“We find that in both cases, the mom or the caretaker of the baby understands that the person is complimenting the baby, the person thinks the baby’s cute,” Aragón said. “All these things are positive, but those two different dimorphous expressions send very different signals about how you want to interact with that baby.”
“This ability to communicate is really important, because if you understand that somebody wants to interact in a very riled-up way with your baby, you could intervene as the mom and say, ‘No, not right now, they’re going down for their nap soon,’” she added.
Interestingly, Aragón and her team also found that people who experience cute aggression are more likely to express emotion in a dimorphous manner across a variety of emotionally charged situations. In other words, those who want to pinch a baby’s chubby cheeks tend to be the type to cry at weddings, too.
Katherine Stavropoulos, a clinical psychologist and researcher at the University of California, Riverside, has also studied cute aggression. As it happens, her path to this line of research was a funny one. She primarily studies brain activity in kids with and without autism, with a focus on the reward system. Years ago, after Aragón’s research began going viral, BuzzFeed (HuffPost’s parent company) published a listicle about the signs you experience cute aggression. One of Stavropoulos’ colleagues saw it and ― knowing her desire to squish round, fluffy animals ― sent her the link.
“They were like, ‘Oh my gosh, it’s you! This explains your weirdness with cute round animals.’ And I was like, ‘Oh my gosh,’” Stavropoulos said.
That sparked a legitimate interest in the subject.
“I thought to myself, ‘Wait a second. I think this actually might have something to do with the reward system in the brain,’” she said. “This isn’t just like a funny phenomenon that there’s finally a name for, and I’m not just a freakish weirdo. Which I think is everyone’s reaction who feels this way, is like, ‘I didn’t know it had a name. I thought I was just weird.’”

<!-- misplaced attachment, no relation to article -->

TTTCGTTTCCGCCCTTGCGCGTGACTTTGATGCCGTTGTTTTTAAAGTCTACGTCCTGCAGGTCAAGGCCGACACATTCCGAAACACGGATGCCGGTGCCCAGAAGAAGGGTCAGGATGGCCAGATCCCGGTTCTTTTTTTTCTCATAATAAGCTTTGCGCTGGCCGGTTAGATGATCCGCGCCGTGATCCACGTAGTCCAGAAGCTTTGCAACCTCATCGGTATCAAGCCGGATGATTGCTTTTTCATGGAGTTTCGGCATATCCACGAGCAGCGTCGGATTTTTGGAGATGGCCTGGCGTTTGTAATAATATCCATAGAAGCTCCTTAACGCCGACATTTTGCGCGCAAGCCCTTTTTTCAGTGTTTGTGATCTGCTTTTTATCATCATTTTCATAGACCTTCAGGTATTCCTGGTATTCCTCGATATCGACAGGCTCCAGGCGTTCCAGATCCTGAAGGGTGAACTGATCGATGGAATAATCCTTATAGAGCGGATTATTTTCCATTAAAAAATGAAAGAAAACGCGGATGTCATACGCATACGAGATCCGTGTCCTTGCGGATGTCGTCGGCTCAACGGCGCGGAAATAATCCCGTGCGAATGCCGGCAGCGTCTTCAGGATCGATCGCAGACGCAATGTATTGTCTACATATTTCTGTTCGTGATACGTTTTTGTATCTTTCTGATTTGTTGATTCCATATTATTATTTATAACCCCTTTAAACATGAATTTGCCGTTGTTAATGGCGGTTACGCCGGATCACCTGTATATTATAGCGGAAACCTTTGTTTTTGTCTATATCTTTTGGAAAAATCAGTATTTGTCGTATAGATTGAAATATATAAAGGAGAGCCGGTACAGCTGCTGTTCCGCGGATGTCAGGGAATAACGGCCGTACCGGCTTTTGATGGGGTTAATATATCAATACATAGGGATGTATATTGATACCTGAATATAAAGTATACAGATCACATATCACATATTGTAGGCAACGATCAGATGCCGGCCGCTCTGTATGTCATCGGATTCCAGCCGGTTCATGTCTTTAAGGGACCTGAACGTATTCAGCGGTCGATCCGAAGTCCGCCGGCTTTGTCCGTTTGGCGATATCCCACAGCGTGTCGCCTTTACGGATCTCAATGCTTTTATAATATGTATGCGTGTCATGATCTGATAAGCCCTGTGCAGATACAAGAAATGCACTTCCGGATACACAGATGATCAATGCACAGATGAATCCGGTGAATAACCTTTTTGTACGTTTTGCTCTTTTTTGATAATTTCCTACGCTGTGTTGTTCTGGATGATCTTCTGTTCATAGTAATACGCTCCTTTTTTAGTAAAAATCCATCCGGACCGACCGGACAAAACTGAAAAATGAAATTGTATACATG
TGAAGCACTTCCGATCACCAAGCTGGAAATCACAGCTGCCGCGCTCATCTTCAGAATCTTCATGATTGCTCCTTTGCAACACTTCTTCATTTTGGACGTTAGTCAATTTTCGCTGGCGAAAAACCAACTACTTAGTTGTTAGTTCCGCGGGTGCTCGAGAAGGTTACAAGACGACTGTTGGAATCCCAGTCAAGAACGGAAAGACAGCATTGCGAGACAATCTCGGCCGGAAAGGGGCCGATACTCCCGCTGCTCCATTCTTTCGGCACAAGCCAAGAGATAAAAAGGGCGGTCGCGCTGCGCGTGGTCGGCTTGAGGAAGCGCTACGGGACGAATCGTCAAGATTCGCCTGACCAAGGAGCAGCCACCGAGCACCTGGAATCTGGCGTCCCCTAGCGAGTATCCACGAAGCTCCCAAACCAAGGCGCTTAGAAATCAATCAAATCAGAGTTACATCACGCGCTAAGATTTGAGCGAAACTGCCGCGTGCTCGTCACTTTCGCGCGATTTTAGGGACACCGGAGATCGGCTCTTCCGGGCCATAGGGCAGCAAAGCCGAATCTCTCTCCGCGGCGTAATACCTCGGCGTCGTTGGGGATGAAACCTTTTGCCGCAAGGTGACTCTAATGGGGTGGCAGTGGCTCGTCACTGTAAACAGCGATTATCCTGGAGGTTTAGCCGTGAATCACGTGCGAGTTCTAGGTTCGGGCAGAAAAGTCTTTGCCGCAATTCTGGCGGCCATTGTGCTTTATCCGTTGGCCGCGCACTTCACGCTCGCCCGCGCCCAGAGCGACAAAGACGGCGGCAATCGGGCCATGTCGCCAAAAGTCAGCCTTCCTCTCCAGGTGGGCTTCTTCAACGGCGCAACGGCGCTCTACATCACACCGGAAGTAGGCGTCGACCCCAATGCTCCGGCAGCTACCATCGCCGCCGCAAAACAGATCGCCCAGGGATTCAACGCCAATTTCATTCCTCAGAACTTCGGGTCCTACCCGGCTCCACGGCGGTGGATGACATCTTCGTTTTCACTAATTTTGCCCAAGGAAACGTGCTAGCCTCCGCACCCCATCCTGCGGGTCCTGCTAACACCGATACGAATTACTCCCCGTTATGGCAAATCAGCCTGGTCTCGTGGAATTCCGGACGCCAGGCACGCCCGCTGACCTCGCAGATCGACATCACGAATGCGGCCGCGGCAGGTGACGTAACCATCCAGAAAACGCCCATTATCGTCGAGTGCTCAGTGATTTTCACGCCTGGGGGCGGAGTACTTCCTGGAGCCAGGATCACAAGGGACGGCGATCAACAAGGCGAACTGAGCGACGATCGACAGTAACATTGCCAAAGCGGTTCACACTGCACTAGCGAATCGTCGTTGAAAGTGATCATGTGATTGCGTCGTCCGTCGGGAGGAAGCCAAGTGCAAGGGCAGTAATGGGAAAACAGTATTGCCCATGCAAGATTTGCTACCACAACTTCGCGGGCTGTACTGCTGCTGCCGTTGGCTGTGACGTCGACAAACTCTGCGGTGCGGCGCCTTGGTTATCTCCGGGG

Stavropoulos co-authored a study, published in 2018, that looked at what happens in the brain when you feel cute aggression. They ultimately found that the phenomenon involves both the brain’s emotional system and its reward system, which is responsible for feelings of wanting and pleasure.
In the study, participants looked at images of “cute” and “less cute” babies (the same ones Aragón used in her study), and “cute” and “less cute” animals (i.e., baby animals vs. adult animals). After viewing the photos, the participants rated how strongly they agreed with statements expressing cute aggression (e.g.“It’s so cute I want to squeeze it!”) and feelings of overwhelm (“It’s so cute I can’t handle it”), among others. Electrode caps measured electrical activity in different parts of the participants’ brains.
“The people that rated agreeing with the feeling of, ‘It’s so cute, I want to squeeze it,’ were the people with the most reward-related brain activity,” Stavropoulos said.
Stavropoulos hopes to continue research in this area to see how people with autism and postpartum depression experience cute aggression, and what differences might exist between people who have kids or pets and people who don’t. For example, what if cat owners felt more cute aggression toward kittens, and parents (or people who want to have children) felt more cute aggression toward babies, than those without kids did?
“It’s interesting to me, the role that that experience could play in cute aggression or, just in general, our development of these overwhelming emotions,” Stavropoulos said.